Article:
Faithful of Zoroaster, ancient Lords of the Near East, heirs of Cyrus, spare me a moment of your time; for I have recently contemplated converting to your ways, only to ultimately decide against it. It is only out of respect and consideration that I compose this letter explaining why; for it would be a disservice to Truth to not attempt to bridge our understandings into a more perfect perception of existence.
But first, let me recognize our commonalities, for they are legion! After all, did the Chaldeans not teach Pythagoras in Babylon, who in turn taught Father Plato? As such, can there be any doubt that the Wise Lord and the King Sun are one and the same? Yea, it could not be more obvious to me that we share the same Supreme God, the eldest of existence, He who first emanated from Oneness. Our God is Goodness given being, a raging inferno of noble compulsion that lights even the darkest recesses of Man.
Our God is the ultimate embodiment of Wisdom, the greatest of the Virtues, selfless, and the ally of the righteous. Is it not identical to liken the burning star around which Earth revolves to God, as we the students of Julian do, and to worship at a sacred flame in your manner? Is the Sun not the most sacred of flames? And is it not so that all the lesser Gods and Goddesses emanate from the Supreme God as the Divine Aspects? Zoroaster and Plato are in absolute agreement: Good is good because it is Good, and this principle reaches beyond even Godhood into Eternity.
However, while we are in the utmost agreement on Goodness, we could not disagree more concerning Evil; and here is the divide that I could not cross. In your understanding, Goodness and Evil are equivalently quantified and diametrically opposed; the joyous Ahuramazda is balanced by the nefarious Ahriman, the great devil, evil-given-form. You do not observe the cycles of time, but view the flow of history as strictly linearly, marching towards an ultimate defeat of your personified evil and the cleansing of existence itself as a consequence. At first, I told myself that this difference was insignificant, that perhaps your eldest teachers had formulated a Noble Lie; but the more that I contemplated, and the deeper I delved, the more that I found your misgiving to be suboptimal for the betterment of Man.
It is the greatest difference that I will address at length, that which is the very nature of evil; and it surprises me that you who so meticulously venerate fire and liken it to God are so misguided on this. The nature of Emanation, that is, the descendance of existence, can be likened to a flame. At the very core of the flame is where it is purest, and from the entirety of the flame bursts forth heat and light alike. Coldness and darkness are experienced in relation to one’s proximity from the flame; and the shadows grow and grow until eventually one is engulfed in black emptiness, incapable of even perceiving one’s own body. It is in this which we both know to be true that the nature of evil can be understood, or rather, that it can be understood to have no nature; for as darkness is merely an absence of light, and as coldness is merely an absence of heat, so too is evil merely an absence of Good.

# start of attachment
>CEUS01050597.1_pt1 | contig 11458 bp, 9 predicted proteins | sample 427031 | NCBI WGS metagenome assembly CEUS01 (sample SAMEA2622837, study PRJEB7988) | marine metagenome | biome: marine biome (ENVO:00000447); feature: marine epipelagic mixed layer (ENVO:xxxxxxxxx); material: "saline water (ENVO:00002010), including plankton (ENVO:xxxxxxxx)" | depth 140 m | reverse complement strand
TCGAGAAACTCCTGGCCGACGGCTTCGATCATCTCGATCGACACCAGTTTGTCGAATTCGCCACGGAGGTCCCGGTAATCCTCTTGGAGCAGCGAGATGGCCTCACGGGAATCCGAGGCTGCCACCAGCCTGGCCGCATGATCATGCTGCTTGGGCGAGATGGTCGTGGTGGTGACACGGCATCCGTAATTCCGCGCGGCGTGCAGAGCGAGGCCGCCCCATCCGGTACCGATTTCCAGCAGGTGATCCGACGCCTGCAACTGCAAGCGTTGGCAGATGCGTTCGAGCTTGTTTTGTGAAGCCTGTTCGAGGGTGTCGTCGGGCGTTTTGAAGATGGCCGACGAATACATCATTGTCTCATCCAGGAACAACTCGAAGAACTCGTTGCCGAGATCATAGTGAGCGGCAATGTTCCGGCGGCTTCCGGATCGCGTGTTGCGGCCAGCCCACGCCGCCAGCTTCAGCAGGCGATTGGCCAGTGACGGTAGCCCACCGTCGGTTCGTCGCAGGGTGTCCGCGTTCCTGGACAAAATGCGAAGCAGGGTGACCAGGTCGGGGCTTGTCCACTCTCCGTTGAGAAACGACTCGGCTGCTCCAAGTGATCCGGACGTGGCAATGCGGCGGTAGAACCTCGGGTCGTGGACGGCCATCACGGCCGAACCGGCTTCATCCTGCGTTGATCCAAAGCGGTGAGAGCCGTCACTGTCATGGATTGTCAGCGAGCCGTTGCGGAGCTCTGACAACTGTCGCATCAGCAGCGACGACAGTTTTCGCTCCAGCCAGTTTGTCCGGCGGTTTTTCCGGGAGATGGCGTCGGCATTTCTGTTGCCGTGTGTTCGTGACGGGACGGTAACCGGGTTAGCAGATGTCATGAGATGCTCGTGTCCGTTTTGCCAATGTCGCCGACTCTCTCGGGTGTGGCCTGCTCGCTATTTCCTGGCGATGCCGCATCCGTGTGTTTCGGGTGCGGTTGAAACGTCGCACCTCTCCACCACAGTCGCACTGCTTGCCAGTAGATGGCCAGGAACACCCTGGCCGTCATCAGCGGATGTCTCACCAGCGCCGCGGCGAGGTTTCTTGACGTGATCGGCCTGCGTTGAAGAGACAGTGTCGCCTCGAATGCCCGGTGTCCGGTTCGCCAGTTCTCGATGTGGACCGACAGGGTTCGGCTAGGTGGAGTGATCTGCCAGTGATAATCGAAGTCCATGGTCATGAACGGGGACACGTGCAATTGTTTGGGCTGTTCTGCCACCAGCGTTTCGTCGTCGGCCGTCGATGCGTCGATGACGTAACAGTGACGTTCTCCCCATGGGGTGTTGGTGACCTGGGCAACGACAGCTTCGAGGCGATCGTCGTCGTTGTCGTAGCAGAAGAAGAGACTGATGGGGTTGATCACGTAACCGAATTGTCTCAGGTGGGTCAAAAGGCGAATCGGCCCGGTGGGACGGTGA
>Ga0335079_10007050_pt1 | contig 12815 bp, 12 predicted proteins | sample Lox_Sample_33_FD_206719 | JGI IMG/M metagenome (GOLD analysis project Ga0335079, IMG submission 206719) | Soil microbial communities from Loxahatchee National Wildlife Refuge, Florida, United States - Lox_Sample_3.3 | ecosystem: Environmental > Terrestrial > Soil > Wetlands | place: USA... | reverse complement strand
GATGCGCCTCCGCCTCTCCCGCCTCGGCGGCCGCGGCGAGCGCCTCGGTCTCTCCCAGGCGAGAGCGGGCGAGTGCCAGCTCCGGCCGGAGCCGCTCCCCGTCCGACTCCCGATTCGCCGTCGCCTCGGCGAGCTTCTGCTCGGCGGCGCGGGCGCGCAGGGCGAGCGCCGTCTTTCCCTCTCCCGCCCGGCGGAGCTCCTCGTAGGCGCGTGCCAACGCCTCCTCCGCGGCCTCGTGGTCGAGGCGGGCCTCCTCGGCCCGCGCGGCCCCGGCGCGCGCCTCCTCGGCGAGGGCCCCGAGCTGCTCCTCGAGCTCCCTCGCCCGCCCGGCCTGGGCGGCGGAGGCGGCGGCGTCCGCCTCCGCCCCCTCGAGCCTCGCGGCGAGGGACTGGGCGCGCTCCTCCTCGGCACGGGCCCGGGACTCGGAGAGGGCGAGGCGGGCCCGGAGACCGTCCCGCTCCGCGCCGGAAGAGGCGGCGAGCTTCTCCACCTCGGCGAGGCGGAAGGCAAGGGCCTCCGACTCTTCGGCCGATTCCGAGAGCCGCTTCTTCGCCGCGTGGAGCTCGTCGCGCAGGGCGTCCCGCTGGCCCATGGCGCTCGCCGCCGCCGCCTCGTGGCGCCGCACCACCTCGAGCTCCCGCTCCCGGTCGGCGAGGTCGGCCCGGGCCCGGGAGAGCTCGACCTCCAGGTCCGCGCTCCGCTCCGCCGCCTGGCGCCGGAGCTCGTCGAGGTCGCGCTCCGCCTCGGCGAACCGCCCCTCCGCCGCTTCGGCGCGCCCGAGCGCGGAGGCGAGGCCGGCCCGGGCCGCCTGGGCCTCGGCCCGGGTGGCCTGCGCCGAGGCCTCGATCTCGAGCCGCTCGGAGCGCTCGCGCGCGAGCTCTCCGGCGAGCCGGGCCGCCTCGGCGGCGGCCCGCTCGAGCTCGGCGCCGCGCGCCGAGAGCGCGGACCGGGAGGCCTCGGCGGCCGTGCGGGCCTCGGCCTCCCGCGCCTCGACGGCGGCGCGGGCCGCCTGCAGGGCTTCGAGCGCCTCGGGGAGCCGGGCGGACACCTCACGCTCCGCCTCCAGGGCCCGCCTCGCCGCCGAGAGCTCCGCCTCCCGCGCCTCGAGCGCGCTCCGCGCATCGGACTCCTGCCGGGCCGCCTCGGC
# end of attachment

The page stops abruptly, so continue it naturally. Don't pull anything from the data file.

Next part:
With the non-nature of evil established, we can then re-assess your cosmology; for how could evil ever emerge from Oneness – which you call Akarana – as it has no fundamental essence unto itself, much less at the same primordial moment as the incarnation of Goodness? It is critical to understand that the flame demonstrates how Goodness and Perfection are fundamentally identical, for it is only upon this foundation that we can build morality. This is chiefly why you err so greatly in creating a partner for God, whether you mean to or not; for in doing so you place evil very close to the seat of Perfection itself. Additionally, if Good and evil were such cobelligerents, seated equally in the Divine Hierarchy that transcends temporal space, how could one possibly overtake the other? Is balance not absolutely required by such Dualism? And it is here that we reach the difference in instruction, that is, how we encourage others to do better. In telling people that there is a devil, you establish a caricature of every misdeed and shortcoming, a foil, an excuse to ease the consciences of those who succumb to their lesser natures. We need only look at the Christians to see the end result of this: considering themselves afflicted by irresistible temptations sung in their ear by a greater force, they find themselves truly blameless in their shortcomings. No! People do evil because they choose to, or at the very least, because their spiritual potency is insignificant compared to the animal impulses of their bodies. You know that we live in a Kingless age, where men are forced to redeem themselves; and in such conditions all must grapple with their own inadequacies. We must tell men the truth: there is no Demon-Lord haunting us. If you wish to see a real devil, go look in the nearest mirror. He is waiting there, with all of his arrogance and deceit and greed.
It is he who must be vanquished; and he is vanquished through the championing of the Cardinal Virtues which brings our spirits closer to God. It is in this manner that we strive for Evolan Being, the Idea of Man.
Despite my critique, I conclude this letter with only the fondest sentiments. It is my deepest wish that the Platonists and Zoroastrians can dismiss the political rivalries of yester-millennia and establish closer ties and dialogues. Consider this letter a foray into that noble aspiration. God Lives!